A Boost for Creative Writing

BBC 500 Words

Douglas Adams said: “I love deadlines. I like the whooshing sound they make as they fly by.” It’s one of my favourite quotes about writing. Another comes from Margaret Attwood: “A word after a word after a word is power.” Too many children find writing a chore and too few write (or read) for pleasure. That’s why encouraging creative writing is important, and so it’s great that the BBC’s 500 Words creative-writing challenge for children is coming back after a three-year hiatus. The BBC is also asking for volunteer judges. Many people worry that an obsession with teaching children the ‘mechanics’ of language takes all the enjoyment out of reading and writing and stifles creativity. Our goal should be to make reading and writing fun, to see literacy as a way of enabling each child to express themselves imaginatively and of igniting their creative spark.

500 Words is back in September. The announcement was made, appropriately enough, on World Book Day last week. The competition was first launched by Chris Evans for the BBC Radio 2 Breakfast Show in 2011 and continued by Zoe Ball until 2020. In that time, more than one million stories written by children were submitted.

It is being revived on BBC One’s Breakfast programme. The grand final, which will feature the 50 best entries from two different age categories – children aged five to seven, and eight to 11 – will take place on World Book Day 2024.

A panel of judges, including Charlie Higson, who is the author of the Young Bond novels, the former children’s laureate Malorie Blackman and Sir Lenny Henry, will look at the best 50 stories. Long before that final stage, there will be thousands of entries to sift through, and the BBC is looking for teachers, teaching assistants, librarians and SEN staff – whether in post, in training or retired – to be first-round judges.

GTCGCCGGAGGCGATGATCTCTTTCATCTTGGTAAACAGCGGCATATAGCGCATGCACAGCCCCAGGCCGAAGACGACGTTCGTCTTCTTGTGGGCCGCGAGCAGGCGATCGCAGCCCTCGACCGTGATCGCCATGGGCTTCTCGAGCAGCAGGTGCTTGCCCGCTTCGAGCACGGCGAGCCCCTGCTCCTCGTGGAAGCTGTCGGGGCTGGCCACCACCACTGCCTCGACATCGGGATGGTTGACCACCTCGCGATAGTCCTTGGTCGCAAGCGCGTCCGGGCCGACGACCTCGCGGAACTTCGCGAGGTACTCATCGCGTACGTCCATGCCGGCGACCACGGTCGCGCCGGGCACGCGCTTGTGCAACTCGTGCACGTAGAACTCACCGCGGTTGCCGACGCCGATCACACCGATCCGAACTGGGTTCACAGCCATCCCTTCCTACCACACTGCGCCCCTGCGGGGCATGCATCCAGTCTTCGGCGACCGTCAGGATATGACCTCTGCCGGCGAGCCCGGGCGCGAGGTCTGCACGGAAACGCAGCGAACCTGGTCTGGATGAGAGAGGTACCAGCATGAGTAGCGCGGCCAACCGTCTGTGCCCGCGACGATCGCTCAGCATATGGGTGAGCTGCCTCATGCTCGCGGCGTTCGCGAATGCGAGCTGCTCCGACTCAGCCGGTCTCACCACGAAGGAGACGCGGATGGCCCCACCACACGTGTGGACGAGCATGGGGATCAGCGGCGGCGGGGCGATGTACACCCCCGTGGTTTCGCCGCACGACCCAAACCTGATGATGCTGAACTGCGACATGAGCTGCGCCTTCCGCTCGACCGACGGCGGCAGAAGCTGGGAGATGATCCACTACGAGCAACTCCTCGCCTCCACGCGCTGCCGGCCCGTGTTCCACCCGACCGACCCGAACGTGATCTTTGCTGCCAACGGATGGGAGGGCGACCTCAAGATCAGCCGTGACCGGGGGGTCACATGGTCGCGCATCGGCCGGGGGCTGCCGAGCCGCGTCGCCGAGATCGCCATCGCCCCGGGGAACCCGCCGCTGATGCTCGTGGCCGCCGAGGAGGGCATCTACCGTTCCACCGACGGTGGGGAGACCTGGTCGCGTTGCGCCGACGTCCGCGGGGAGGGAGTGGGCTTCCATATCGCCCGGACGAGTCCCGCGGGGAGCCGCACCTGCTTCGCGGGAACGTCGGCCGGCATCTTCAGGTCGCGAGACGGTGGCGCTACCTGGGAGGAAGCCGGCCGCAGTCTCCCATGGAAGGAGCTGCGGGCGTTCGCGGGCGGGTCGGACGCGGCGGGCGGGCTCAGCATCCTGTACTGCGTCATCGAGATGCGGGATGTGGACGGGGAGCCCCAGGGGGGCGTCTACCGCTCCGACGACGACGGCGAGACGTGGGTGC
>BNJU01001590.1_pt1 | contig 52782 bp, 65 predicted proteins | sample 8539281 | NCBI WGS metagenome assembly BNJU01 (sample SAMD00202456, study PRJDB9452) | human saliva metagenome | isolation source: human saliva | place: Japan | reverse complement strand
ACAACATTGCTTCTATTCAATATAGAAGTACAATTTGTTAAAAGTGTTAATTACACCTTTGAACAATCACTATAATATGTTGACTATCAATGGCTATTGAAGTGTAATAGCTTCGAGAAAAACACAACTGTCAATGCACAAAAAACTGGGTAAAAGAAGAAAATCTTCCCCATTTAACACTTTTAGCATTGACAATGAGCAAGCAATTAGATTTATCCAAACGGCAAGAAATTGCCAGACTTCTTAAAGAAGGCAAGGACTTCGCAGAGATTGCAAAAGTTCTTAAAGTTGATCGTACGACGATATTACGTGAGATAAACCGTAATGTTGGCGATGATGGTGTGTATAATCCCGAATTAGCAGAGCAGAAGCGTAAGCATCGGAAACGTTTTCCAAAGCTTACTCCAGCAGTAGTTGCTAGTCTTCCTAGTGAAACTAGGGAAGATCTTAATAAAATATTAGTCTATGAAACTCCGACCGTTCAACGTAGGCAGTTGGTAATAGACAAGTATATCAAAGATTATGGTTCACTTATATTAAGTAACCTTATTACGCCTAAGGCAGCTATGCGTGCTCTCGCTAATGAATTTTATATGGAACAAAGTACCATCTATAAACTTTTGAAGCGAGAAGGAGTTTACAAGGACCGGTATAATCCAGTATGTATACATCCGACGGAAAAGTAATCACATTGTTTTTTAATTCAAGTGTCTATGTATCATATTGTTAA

Click here to find out more and register your interest.

Have fun with it; there are no rules and what we really want is to see inside those kids’ minds and get their personalities through the stories. And I think anyone judging it is going to have huge fun seeing what stories these kids are telling.

Charlie Higson, speaking on BBC Breakfast

There is a lot of online support for parents and others looking to engage children in creative writing. For example, the website Oxford Owl for Home, which was created by Oxford University Press and supports parents and carers with learning at home, has plenty of advice and resources, including:

  • top tips on writing a story
  • a guide on how to find inspiration for a story
  • a story idea generator
  • help with developing characters

Why literacy matters

In our blog Igniting children’s creative spark and promoting literacy we wrote:

Writing isn’t just functional — an essential skill that we need to fill out forms and text our friends. Nor do we just need to know the ‘rules’ of writing so that we can communicate accurately with others without being misunderstood. Good writing is a thing of beauty, capable of engaging and inspiring both reader and writer. It is empowering, allowing us to articulate ideas, express emotions or create whole worlds of the imagination.

In our blog Why we must do more to promote reading for pleasure we wrote:

Proficiency in writing, oracy, numeracy and especially in reading is perhaps more important than ever in this digital age. Put simply, reading transforms lives — for people of all ages. The benefits of reading are incalculable. It increases educational attainment. It broadens horizons. It promotes tolerance and understanding across cultures. It develops creativity and the imagination. It boosts mental health and wellbeing. The list is endless.

Read More About Literacy and Communication

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